When did the Monk era end? In the upheaval of the Depression years when show business was knocked for a loop. The days of the big theater bands were over and he moved on.

Monk Watson left Detroit but he never left the stage. Today he does an act featuring comedy, music and magic. It was through magic that he got into show business as a boy. “My first show was almost my last,” he said. “The druggist who sold me the ingredients for the “wine to water” trick forgot to tell me not to drink the stuff. I darn near died!”

He now lives, with his wife, Mary, in Colon, Mich., the “Magic Capital of the World” because Abbott’s Magic Manufacturing Company, the world’s largest builder of magic apparatus, is located there. For many years it also was the home of the famous magician, Blackstone, whom Watson knows well.

Watson performs for theater and private shows, conventions, sales gatherings, clubs and sponsored programs. He still is an active AGVA member. He still commands a respectable fee. And he still can bring an audience to its feet in a storm of applause at the end of a show. Though his hair is pure white and he is close to 70, his laugh is still as infectious and his manner as genial as ever.

Like every showman, he loves to talk about the past: Such as the year he played three separate engagements at that pinnacle of vaudeville success, New York’s Palace Theater. Or like the days of trouping with
Elsie Janis, the Broadway star who took entertainment to the trenches during World War I, and earned the nickname of “Sweetheart of the A.E.F.”

It was in World War I, and under fire, that Donald Watson became Monk Watson. When one of his buddies saw him dive for a shell hole wearing a red wig with the same acrobatic flip he later perfected on stage, he hollered: “Look at that monk!” and so Monk he’s been ever since.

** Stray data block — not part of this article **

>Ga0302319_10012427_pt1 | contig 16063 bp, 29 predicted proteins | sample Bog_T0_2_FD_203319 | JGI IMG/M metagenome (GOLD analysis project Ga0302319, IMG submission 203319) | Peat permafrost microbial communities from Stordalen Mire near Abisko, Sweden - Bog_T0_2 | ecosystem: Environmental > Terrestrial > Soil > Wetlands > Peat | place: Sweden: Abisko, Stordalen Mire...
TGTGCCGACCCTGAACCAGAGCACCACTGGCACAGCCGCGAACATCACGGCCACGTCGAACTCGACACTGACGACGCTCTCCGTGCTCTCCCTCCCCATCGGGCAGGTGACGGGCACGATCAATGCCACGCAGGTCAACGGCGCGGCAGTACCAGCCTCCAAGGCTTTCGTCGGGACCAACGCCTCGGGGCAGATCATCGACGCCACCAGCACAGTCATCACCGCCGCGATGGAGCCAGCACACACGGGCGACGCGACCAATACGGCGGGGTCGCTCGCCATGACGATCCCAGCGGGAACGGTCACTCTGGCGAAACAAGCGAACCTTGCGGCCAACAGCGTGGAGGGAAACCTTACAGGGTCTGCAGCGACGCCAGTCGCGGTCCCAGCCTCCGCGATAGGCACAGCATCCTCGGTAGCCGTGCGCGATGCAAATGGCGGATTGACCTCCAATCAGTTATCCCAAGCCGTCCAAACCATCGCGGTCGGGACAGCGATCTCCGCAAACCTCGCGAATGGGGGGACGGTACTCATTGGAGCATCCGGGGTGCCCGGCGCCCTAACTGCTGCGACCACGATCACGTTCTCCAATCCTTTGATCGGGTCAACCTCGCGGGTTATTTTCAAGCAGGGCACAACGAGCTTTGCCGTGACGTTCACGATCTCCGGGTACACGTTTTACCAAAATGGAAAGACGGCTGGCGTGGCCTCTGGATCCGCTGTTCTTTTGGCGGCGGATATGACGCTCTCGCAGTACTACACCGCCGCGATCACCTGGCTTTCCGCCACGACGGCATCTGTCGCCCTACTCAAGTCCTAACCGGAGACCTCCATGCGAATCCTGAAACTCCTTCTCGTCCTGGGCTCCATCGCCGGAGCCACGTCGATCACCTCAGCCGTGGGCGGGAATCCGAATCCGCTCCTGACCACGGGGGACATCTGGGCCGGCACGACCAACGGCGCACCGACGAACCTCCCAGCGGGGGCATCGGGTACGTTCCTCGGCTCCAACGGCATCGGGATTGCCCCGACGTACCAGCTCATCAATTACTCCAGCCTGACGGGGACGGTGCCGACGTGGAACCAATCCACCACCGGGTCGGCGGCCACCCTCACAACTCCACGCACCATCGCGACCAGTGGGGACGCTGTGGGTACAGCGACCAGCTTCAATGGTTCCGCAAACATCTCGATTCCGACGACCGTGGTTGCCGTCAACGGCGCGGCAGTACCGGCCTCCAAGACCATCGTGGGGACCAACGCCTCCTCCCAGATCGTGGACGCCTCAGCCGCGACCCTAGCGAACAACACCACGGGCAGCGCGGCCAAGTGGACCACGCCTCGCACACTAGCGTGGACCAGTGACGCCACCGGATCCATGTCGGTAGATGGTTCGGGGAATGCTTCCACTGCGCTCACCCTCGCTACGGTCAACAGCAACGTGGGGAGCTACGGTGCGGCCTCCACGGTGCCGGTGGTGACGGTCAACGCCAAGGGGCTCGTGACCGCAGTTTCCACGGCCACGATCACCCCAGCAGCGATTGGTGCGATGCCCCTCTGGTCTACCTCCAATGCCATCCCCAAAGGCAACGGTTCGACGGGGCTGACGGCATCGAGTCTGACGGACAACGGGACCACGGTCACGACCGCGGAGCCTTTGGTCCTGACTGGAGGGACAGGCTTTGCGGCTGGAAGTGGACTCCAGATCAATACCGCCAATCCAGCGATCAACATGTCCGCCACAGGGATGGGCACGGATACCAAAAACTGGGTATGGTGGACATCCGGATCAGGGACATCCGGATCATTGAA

During World War II the same kind of monkeyshines helped make life a little pleasanter at five Air Corps bases in Texas where Monk was morale director. “Today,” he will tell you, “it never ceases to amaze me that no matter where I play there’s usually someone in the show who remembers me from my Army, Air Corps, or Rivers days.”(He calls it “Rivers,” omitting the second “i” as do so many native Detroiters.)

But even though he loves to talk of the past, he lives entirely in the present. “My next show …” is always on his lips.

A recent engagement brought him to Detroit, and before the performance he drove out to Grand River and Joy Road to look at his old stamping grounds.

He eyed the “Open All Nite” signs, studied the gaudy marquee, and quietly drove back downtown to the hotel where he was entertaining a reunion of the 32nd Division. Many of the older veterans in the audience had seen him perform in the front line in France during World War I.

As the welcoming applause died down he went into his routine. A pantomime sketch with music, where a fright-wigged symphony conductor guides an invisible orchestra through a concert in – of all places – a railroad yard! In the middle of the music a train is heard approaching: the maestro frantically changed into a switchman’s red-necked railroader’s gear, calmly taps his baton, resumes the music where he left off, and leads to the feverish finish of what must surely be one of the most oddball concerts in symphonic history.

There were no “Keystone Serenaders,” no shining spotlights, no vaudeville troupers waiting in the wings. But Monk Watson still was going strong, smiting the air with his baton, grinning and mugging and putting it across just as he used to do at the Riviera. Five thousand times.